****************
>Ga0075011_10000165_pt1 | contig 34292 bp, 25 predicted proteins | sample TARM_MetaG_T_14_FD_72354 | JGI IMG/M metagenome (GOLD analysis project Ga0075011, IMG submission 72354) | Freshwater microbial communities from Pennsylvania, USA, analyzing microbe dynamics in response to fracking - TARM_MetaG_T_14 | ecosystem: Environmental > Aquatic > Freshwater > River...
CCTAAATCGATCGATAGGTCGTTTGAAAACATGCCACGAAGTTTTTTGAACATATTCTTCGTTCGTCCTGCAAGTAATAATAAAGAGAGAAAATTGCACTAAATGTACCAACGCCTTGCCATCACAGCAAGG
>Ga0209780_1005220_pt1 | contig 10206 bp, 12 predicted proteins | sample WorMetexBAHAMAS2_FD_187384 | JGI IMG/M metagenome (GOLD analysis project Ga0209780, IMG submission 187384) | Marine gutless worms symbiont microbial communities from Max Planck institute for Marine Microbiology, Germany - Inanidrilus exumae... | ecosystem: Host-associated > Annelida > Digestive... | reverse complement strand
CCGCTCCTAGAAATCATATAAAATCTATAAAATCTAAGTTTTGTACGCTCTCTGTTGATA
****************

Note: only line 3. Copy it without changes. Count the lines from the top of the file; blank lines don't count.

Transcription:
>Ga0209780_1005220_pt1 | contig 10206 bp, 12 predicted proteins | sample WorMetexBAHAMAS2_FD_187384 | JGI IMG/M metagenome (GOLD analysis project Ga0209780, IMG submission 187384) | Marine gutless worms symbiont microbial communities from Max Planck institute for Marine Microbiology, Germany - Inanidrilus exumae... | ecosystem: Host-associated > Annelida > Digestive... | reverse complement strand